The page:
The Centre is focused on generating impactful science and technologies that transform industry and provide economic and social solutions.
It is not enough for the Centre to undertake highly innovative internationally impactful science if it fails to translate research into tangible benefits for end users. The Centre however does not aim to compete with existing businesses, but rather to identify companies we can partner with to build and deliver technological solutions that will serve a range of industries.
Our key focus is on developing robotic vision technologies in those areas where their application is identified as having the highest potential economic benefit to Australia, as outlined in the Centre’s 2018 release of A Robotics Roadmap for Australia. In particular; resources, manufacturing, healthcare and wellness, services, defence, infrastructure, Agriculture, the environment and space.
How we engage
Robotic vision has the potential to impact all industries. As a result, the Centre’s End User Engagement Strategy must incorporate a variety of approaches. Including:
- demonstrations where existing and potential end users can see our technologies in operation;
- sector-specific industry workshops, engaging directly with businesses to understand what challenges they are facing and how these challenges can be addressed through robotic vision solutions;
- traditional media engagement, social media and public events;
- meetings between our Chief Investigators and Associate Investigators with industry representatives from our targeted impact areas;
- attracting high profile international conferences to Australia;
- VIP tours (the Centre regularly invites high-profile visitors to our various nodes to showcase our evolving work); and
- publication of research papers and articles in respected trade and peer-reviewed journals.
In the past the Centre has advocated to both industry and government, especially around the development and release of Australia’s first Robotics Roadmap. Increased advocacy was a key part of our 2020 operational plan. Activities were to have included a visit to Canberra by the Centre’s Executive Committee to meet with ministers and government officials as well as a Robotic Vision Summit held in partnership with PwC. These activities were designed to develop the knowledge of our stakeholders, about the role robotic vision can play in transforming industry and providing Australia with a range of economic and social solutions. Unfortunately, due to COVID-19 none of these activities occurred.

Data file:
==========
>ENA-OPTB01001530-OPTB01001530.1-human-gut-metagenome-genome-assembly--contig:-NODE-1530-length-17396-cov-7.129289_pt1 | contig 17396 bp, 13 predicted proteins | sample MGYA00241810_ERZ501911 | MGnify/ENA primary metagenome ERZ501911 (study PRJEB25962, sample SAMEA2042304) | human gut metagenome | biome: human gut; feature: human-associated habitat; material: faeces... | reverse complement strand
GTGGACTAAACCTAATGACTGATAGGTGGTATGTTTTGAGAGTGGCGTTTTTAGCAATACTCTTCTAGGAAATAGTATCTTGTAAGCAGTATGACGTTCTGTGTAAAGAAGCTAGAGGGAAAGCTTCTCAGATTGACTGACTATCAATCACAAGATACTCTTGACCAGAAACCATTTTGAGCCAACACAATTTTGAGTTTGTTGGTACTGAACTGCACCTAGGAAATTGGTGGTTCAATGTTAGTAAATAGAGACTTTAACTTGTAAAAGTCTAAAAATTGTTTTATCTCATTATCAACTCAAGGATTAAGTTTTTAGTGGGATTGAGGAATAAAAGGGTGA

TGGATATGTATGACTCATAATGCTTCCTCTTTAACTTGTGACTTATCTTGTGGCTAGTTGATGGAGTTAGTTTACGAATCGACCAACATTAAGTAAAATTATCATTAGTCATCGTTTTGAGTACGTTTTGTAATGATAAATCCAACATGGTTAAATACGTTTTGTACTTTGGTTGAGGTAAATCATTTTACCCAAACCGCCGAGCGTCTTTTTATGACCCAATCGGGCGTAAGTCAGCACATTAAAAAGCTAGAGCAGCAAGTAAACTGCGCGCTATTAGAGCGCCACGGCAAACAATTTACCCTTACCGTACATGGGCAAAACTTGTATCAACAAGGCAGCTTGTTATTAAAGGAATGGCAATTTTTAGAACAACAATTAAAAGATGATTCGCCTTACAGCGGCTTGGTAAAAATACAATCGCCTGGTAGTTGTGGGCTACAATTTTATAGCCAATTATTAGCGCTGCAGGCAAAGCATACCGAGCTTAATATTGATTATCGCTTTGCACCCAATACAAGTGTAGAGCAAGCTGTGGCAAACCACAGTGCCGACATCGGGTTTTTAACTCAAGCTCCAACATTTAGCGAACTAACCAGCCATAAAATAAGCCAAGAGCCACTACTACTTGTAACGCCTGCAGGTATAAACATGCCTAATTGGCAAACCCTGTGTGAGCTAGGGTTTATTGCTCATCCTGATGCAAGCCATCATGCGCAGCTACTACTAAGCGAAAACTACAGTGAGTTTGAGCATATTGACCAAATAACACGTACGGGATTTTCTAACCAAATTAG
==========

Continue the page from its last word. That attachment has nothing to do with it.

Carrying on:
The Centres success is due in part to our continuous engagement with a wide range of stakeholders. Over the life of the Centre these have included our funding agencies, partner organisations, research groups, government departments, industry, community groups and schools.
The Centre also gained immeasurable value from its advisory boards. The Centre established two external boards following its commencement, a Centre Advisory Board in 2014 and an End-User Advisory Board in 2015. However, following the Centre’s mid-term review in 2017 it was decided that the two groups should be merged. A new Centre Advisory Board was born in 2018 which included representatives of the two previous groups. The Centre wishes to acknowledge the contribution of all three boards. Members from each of these Boards have provided invaluable advice and guidance to the Centre’s Executive Committee. Volunteering their time to this cause, they have provided a unique external perspective to a range of strategic discussions.
We are very grateful for everyone that have contributed to understanding, informing and achieving our mission.